MSPs pressed to improve care system

Youngsters who have been in care are calling on MSPs to grant their Christmas wishes and make a number of key promises to those leaving the care system.

They want politicians to promise that all those leaving care will be in control of their lives, but will be able to get support when it is needed.

They also want MSPs to ensure no care leavers become homeless, and that those who have been in care are listened to.

These are all included in a Christmas wish list that young care leavers are presenting to Holyrood. The charity Who Cares? Scotland, which helps youngsters in care, and other youth organisations will be lobbying the Scottish Parliament on the issue as MSPs begin their detailed scrutiny of the Children and Young People Bill.

There are some 16,000 children in care in Scotland, with 1,3000 youngsters leaving the system every year.

But those who have been in care as a child are more likely to suffer mental health problems, homelessness and unemployment.

Duncan Dunlop (pictured), chief executive of Who Cares? Scotland, said the young care leavers lobbying Holyrood were “excellent examples of success”, adding that many of them had dedicated their careers and free time to “helping create a brighter future for other generations of care leavers, as well as showing amazing resilience to overcome a range of issues in their young lives”.

He said: ” We are asking MSPs to help grant their Christmas wish this year and every year – by delivering on their promise and the commitment they have shown to date, and help to make Scotland the best place to grow up for all children and young people. And we want to see that for all of our looked after young people in Scotland too.

“These wishes are important to care leavers for many reasons. Given a chance, these young people can achieve their dreams and live a life full of success. What care leavers really want this Christmas is for the ordinary Scot to play a more active part in helping and supporting young care leavers to live successfully in communities up and down Scotland.”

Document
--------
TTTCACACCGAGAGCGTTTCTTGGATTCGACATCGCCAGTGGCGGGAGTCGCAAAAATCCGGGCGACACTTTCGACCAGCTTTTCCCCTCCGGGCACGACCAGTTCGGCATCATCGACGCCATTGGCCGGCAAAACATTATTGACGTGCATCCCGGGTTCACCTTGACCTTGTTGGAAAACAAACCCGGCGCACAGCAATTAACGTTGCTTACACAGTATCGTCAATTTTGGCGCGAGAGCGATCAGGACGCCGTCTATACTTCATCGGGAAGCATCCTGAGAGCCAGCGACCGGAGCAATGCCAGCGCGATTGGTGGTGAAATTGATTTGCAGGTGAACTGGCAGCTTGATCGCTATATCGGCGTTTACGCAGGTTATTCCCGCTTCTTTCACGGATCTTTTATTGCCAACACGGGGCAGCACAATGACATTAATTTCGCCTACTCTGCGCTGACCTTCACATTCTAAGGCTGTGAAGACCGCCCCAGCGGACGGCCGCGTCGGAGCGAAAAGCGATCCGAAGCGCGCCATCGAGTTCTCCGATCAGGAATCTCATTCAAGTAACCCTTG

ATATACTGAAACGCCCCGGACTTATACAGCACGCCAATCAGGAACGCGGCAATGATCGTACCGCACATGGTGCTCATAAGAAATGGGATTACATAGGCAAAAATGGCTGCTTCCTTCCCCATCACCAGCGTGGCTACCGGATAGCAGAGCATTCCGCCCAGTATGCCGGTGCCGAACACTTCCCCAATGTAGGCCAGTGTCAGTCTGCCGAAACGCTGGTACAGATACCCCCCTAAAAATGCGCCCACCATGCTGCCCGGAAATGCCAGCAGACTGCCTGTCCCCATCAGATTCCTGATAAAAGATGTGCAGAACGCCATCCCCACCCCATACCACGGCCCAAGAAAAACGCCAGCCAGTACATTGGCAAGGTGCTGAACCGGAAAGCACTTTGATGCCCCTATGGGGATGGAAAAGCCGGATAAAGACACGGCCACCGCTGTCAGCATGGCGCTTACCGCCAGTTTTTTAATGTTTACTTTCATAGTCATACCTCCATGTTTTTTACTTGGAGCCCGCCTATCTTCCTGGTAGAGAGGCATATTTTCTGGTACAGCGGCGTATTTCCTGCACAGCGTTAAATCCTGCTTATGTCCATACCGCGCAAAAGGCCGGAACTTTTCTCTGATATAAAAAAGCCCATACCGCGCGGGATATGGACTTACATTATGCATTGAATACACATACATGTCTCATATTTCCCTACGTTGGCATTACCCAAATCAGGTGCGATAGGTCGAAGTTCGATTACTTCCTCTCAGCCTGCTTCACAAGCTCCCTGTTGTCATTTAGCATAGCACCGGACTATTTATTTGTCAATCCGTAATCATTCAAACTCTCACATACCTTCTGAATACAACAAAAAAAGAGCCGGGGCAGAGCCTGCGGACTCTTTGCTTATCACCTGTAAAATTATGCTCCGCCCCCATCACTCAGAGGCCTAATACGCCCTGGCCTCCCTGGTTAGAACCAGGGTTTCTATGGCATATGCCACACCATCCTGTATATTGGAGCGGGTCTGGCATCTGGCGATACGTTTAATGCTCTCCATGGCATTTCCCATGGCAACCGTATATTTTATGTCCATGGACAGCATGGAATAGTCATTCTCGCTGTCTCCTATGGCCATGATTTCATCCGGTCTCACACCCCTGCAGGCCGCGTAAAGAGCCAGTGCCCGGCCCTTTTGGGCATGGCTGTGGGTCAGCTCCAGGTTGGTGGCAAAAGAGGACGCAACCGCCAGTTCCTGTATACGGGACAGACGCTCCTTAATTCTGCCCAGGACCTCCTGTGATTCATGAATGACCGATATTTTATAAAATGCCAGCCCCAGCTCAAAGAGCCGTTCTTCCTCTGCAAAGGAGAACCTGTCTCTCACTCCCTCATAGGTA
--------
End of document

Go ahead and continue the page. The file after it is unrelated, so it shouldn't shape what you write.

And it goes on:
Ashley Cameron, a 23-year-old care leaver from Stirling, said: “At this time of year it’s hard being away from your family. When you are in care at Christmas it can be really emotional, especially if you know your friends are going to have a Christmas at home with their families. It makes you think about all the problems in your life and can leave you feeling like there is no hope. All we want at Christmas is to know that people really do care.”

Tam Baillie, Scotland’s Commissioner for Children and Young People, backed their plea and said: “Young people leaving care are like any other young people – full of hopes and dreams. Yet they leave care at a much younger age than those leaving home and they do not have the option of returning if things do not work out.

“We need to provide them with care for longer so that their transition into adulthood allows them to have the same life chances of other young people – and that they too can realise their aspirations of a safe, secure and healthy lifestyle that they have a right to expect. We should take the opportunity through the Children and Young People Bill to make progress in this endeavour.”

Aileen Campbell, the minister for children and young people, said: “Christmas should be a time for families to come together and be reminded of the importance of close, loving relationships, but we can all too easily take our families for granted. Too many young people leaving care do so without the security of a loving family and a place to call home.

“As a nation, it is everyone’s job to be a family to those who don’t have one – and I will do my bit to support care leavers through the Children and Young People Bill.”